Richard Brown Memorial United Methodist Church on Youngstown's North Side added bright, striking new flower beds to three corners of Wick Park.
The North Side Citizens' Coalition in Youngstown embarked on a project to renovate four dilapidated homes and sell them to low- or moderate-income families.
jWendall Lauth of Bristolville, a local historian, discovered the grave of President McKinley's grandmother at Niles City Cemetery while directing renovations of Civil War grave sites.
The Lawrence County Foundation was set up in September to take donations to be invested and then distributed to area organizations and the needy. The foundation is already handling finances for four charitable organizations: The Almira Foundation, the Laurel Community Foundation, the Robbie Green Memorial Scholarship Fund and the Gale Mansell Scholarship Fund.
jMary Cook has spent every Election Day for the past 58 years watching over New Castle's 3rd Ward, 6th District. She was honored for her years of service as an election worker by the Lawrence County Board of Elections. Five other Lawrence County women have 50 years of service. They are: Mary Gabriel, Mary Jane Seidel, Hazel Hogue, Helen Savu and Mary Angie Symbala.
Charles Barletto is keeping the history of the region's steel mills and heavy industry alive. Barletto, known as Chip, had a grand opening for the Lawrence Museum of Industrial Arts and History that includes rare machinery as well as modern and traditional artwork that celebrates the industry. Barletto is expected to open his museum full time in 2003.
jRabbi Simeon Kolko of Congregation Ohev Tzedek-Shaarei Torah Congregation in Boardman saw teenager Hanna Hoy on "Today" talking about efforts to implement the No Place for Hate campaign in her hometown of Hamilton, Mass. The rabbi arranged for Hanna and her father, Steven, to come to the Mahoning Valley to talk to local youths about tolerance.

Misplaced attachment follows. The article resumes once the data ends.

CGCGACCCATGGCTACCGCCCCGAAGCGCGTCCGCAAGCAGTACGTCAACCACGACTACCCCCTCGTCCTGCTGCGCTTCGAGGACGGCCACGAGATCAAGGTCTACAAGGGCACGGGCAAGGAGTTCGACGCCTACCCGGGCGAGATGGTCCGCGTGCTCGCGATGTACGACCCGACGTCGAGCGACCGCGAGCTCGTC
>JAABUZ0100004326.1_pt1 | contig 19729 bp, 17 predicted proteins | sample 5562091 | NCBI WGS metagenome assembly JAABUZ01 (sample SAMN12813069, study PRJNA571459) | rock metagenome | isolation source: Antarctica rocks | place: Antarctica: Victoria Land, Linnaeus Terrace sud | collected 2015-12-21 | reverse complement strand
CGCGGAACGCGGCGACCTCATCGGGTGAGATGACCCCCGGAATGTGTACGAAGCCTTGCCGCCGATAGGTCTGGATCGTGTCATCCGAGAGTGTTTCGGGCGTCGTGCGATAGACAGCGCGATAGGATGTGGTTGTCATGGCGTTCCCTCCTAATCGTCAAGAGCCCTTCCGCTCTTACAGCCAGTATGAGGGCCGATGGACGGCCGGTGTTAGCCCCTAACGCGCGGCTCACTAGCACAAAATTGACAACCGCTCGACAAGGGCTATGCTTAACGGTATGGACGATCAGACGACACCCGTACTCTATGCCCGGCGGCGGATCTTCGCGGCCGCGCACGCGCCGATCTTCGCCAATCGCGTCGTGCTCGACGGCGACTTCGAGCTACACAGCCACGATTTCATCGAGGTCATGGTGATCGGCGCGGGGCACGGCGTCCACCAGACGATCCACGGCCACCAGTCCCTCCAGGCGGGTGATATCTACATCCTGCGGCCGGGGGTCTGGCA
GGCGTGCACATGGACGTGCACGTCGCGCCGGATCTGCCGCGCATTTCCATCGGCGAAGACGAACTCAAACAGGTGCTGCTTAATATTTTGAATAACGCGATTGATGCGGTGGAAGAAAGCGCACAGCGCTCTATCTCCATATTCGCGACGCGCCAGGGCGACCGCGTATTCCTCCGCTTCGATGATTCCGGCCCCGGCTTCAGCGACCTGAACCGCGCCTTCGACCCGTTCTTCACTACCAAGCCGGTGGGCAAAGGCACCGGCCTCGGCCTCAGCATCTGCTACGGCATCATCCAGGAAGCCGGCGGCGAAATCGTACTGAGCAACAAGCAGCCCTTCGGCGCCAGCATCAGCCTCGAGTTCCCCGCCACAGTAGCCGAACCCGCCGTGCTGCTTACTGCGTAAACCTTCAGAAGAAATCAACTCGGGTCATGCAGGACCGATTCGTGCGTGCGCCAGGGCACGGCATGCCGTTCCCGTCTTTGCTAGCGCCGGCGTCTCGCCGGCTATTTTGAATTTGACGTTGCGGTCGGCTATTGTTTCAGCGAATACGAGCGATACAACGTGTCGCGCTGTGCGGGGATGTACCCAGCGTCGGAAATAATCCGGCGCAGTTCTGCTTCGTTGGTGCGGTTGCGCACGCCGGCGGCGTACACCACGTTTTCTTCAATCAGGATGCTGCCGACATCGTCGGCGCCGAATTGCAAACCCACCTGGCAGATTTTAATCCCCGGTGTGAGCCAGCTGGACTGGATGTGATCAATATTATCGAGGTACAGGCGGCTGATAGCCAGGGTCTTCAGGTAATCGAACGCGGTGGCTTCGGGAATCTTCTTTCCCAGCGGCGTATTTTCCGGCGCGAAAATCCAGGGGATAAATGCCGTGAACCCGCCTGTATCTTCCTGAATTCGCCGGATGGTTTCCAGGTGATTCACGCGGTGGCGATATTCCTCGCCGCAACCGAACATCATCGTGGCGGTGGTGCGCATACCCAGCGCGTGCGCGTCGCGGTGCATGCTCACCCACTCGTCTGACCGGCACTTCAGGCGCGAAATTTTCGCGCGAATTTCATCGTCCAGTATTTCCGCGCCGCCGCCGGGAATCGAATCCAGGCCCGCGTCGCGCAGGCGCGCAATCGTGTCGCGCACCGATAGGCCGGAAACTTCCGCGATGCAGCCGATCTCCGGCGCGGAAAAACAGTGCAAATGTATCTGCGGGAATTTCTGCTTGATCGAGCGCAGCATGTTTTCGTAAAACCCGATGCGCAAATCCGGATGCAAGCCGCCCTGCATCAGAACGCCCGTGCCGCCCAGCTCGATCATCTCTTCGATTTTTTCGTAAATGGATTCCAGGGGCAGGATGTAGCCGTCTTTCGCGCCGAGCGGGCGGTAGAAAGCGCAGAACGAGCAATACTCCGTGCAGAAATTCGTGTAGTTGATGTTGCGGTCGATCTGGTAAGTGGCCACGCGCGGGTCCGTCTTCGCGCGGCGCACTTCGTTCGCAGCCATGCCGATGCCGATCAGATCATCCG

Frank Anderson, a part-time patrolman for the tiny Washingtonville police department, is credited with saving the life of resident Richard Gay. On Jan. 13, Gay, then 60, was critically injured in a four-wheeler accident. Anderson covered Gay with his coat and kept him still until firefighters arrived. Doctors said Gay had broken his back and would have died or been paralyzed without Anderson's aid.
jFred Owens was named president of the Austintown Growth Foundation early in the year. He has since helped start a process to develop a plan to improve the township.
Phil and Vera Kinsey of Leetonia are helping veterans and Vietnam natives heal from the physical and mental ravages of that war. The Kinseys operate LZ Refuge, a storefront community center in Washingtonville, and make at least two trips to Vietnam each year, taking veterans and sometimes their spouses on humanitarian aid missions. The group takes food and medical supplies to schools, orphanages, villages, etc., and visits areas that served as major outposts or battlegrounds during the war. Kinsey, a Vietnam veteran, said he has suffered for years from post-traumatic stress syndrome.